Corporate Europe Observatory

Exposing the power of corporate lobbying in the EU

EFSA accused of conflicts of interest

  • Dansk
  • Nederlands
  • English
  • Suomi
  • Français
  • Deutsch
  • Ελληνικά
  • Italiano
  • Bokmål
  • Polski
  • Portuguese
  • Română
  • Slovenščina
  • Español
  • Svenska

Four board members at the European Food Safety Authority (EFSA) have close links with the food industry, creating a potential conflict of interests, according to new research by Corporate Europe Observatory (CEO) published today [1].

CEO warns that the links could compromise the independence of the agency which is responsible for assessing the safety of food in the European Union – including controversial genetically modified food and feed and pesticides.

The new research reveals that board member Milan Kováč is a director of the International Life Sciences Institute Europe (ILSI Europe) – an industry-funded body which promotes the understanding of science from an industry perspective; and also a member of the scientific advisory board of the food industry-sponsored think tank, the European Food Information Council (EUFIC).

Board member Matthias Horst is the director general of the Federation of German Food and Drink Industries, representing big food interests including Nestlé, Coca-Cola, Kraft, Mars and Unilever.

Jiří Ruprich, another board member, is  a member of the scientific committee at the Czech Danone Institute – a not-for-profit body funded by French food giant Danone that promotes “nutritional research” to health and education professionals.

Board member, Piet Vanthemsche is a leading member of COPA, the European Farmer’s union and voice of industrial agriculture, and also holds an executive position with an Agri Investment Fund, with interests in the meat industry and GM animal feed, the report reveals.

As board members, all four are responsible for estabishing EFSA’s budget, work programmes and appointing the excecutive director and experts who give scientific advice.

Corporate Europe Observatory research coordinator Olivier Hoedeman said: “These corporate links raise very serious questions about EFSA’s independence. These EFSA board members face very real conflict of interests. How can they be trusted to act in the public interest in running an independent food safety regime when they have such close links to the food industry – and are sometimes paid to promote the very same products the Agency is supposed to assess?”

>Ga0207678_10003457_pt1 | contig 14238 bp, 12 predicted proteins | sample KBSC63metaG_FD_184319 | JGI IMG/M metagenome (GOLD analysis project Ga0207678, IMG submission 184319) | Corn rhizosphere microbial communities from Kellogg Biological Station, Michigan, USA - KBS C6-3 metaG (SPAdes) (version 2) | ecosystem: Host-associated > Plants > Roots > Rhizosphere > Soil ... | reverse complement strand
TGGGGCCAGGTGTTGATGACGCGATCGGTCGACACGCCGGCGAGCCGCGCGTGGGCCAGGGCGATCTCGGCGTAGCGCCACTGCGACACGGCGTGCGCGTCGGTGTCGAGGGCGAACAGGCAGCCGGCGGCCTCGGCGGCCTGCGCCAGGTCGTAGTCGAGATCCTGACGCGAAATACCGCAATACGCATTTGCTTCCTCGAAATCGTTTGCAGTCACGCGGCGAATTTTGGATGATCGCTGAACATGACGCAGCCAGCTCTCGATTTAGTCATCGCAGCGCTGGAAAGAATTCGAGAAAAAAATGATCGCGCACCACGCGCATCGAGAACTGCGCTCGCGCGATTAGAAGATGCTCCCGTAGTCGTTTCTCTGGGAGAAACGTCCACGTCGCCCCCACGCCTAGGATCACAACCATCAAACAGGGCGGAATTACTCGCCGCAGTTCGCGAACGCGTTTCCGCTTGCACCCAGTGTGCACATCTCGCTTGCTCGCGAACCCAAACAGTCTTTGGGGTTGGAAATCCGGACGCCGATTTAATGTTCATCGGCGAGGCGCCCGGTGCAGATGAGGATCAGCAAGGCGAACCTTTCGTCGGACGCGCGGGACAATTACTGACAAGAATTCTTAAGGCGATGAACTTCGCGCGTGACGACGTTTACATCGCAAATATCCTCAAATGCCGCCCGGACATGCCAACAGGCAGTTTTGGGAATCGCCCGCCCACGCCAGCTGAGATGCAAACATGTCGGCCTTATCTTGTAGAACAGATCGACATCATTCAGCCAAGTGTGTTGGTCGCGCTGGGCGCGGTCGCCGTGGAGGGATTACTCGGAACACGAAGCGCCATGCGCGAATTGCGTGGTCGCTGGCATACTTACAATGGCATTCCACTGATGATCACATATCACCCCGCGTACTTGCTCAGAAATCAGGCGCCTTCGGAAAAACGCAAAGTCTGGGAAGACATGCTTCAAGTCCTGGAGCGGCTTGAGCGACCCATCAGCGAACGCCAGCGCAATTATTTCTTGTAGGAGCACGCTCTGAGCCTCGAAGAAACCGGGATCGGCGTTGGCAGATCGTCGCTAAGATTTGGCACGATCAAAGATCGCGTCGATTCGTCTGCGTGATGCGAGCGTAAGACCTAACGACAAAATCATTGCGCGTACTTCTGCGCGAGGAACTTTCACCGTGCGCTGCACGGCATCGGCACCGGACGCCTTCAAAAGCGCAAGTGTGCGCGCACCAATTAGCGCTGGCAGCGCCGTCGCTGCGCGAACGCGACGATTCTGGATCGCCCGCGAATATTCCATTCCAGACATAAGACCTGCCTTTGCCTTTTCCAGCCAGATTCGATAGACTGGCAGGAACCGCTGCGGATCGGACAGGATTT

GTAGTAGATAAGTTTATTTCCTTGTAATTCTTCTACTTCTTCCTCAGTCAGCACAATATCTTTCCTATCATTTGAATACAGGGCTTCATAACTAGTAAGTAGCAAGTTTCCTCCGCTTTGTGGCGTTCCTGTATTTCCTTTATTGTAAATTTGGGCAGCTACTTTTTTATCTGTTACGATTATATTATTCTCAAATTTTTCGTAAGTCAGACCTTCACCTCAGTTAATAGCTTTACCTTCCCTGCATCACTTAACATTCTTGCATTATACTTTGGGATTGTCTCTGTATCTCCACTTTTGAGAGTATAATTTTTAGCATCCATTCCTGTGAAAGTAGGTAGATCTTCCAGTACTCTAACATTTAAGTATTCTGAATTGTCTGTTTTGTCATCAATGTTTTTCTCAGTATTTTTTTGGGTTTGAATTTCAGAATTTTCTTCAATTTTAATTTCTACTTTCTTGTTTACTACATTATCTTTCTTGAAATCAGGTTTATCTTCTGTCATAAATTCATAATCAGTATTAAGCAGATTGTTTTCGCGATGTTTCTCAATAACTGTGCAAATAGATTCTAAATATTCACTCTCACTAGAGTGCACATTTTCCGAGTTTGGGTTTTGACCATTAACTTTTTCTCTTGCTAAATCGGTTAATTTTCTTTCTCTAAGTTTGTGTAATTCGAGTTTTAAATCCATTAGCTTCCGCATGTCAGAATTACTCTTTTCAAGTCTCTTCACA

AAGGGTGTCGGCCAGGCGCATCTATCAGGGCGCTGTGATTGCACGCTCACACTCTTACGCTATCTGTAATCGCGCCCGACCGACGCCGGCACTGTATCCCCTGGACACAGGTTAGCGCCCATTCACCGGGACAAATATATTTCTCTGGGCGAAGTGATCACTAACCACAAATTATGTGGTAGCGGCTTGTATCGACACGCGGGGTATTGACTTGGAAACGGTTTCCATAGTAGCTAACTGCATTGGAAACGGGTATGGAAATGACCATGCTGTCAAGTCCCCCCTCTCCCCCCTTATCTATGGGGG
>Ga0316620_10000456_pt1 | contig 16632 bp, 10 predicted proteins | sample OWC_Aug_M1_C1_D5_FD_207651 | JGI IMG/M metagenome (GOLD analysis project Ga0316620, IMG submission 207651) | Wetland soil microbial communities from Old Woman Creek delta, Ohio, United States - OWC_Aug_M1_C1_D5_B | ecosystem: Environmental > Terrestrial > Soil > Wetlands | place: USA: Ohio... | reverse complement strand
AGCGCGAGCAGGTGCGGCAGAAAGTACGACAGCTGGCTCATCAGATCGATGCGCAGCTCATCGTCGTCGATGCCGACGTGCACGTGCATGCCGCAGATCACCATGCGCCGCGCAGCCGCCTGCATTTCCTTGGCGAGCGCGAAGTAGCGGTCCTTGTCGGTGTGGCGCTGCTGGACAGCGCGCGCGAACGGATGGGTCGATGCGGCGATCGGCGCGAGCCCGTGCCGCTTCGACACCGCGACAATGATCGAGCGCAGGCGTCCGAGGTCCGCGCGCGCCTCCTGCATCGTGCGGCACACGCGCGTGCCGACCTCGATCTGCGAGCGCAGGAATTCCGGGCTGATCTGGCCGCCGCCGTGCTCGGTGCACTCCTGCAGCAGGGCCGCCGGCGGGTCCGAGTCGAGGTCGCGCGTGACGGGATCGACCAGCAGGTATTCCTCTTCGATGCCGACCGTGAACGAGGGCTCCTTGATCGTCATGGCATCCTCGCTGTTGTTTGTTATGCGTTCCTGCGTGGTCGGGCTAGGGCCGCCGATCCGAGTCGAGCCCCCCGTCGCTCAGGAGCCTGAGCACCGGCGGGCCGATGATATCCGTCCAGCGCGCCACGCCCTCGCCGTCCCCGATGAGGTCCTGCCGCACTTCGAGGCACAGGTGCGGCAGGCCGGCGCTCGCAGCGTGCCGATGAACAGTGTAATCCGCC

The latest allegations come after the director of EFSA, Diana Bánáti was called on to resign from EFSA because of concerns over a conflict of interests related to her work with the International Life Sciences Institute (ILSI). She stepped down from the board of ILSI as a result in October 2010 [2].

Corporate Europe Observatory is calling for a change to EFSA's founding regulation which appears to create a situation where board members are allowed to hold blatant conflicts of interest. CEO believes the European Commission must revise the regulations and introduce strict ethics rules and procedures to avoid conflicts of interests for EFSA’s board members, employees and external experts.

Contact: Olivier Hoedeman, Tel. +32 (0)2 893 0930, Mobile: +32 474 486545, email: olivier@corporateeurope.org

Notes:
[1] Serial conflicts of interest on European Food Safety Authority’s management board, Corporate Europe Observatory, 23 February 2011.
[2] EFSA Management Board statement, 21 October 2010.

 
This must-watch film is now online. The film shows how corporations and actors within the Commission are teaming up to demolish a major piece of public health legislation.
Karmenu Vella is a Maltese politician and the country's nominee to be European commissioner, responsible for environment, maritime and fisheries. He has been a member of the Maltese parliament since 1976, but that hasn't prevented him from also holding a variety of external business roles at the same time including within the gambling industry. CEO now argues that these recent outside interests make him unsuitable to be a commissioner.
CEO submission to the European Ombudsman Consultation on the composition of Commission expert groups
Scientific advice should be transparent, objective and independent, and there should be more science and more diverse expertise available to the European Commission’s President, a coalition of 28 international and national NGOs wrote in a letter addressed to President-elect Jean-Claude Juncker today (1).
Here are some examples of the blurry line between private business and public office that have characterised the Spanish nominee for the Climate Action and Energy Commissioner Arias Cañete’s career.
This must-watch film is now online. The film shows how corporations and actors within the Commission are teaming up to demolish a major piece of public health legislation.
CEO is looking for an experienced, French-speaking campaigner to join our team and strengthen our work on the EU-US trade and investment deal (TTIP). This position is a full time (36 hours per week) temporary position for one year.
Karmenu Vella is a Maltese politician and the country's nominee to be European commissioner, responsible for environment, maritime and fisheries. He has been a member of the Maltese parliament since 1976, but that hasn't prevented him from also holding a variety of external business roles at the same time including within the gambling industry. CEO now argues that these recent outside interests make him unsuitable to be a commissioner.

Corporate Europe Forum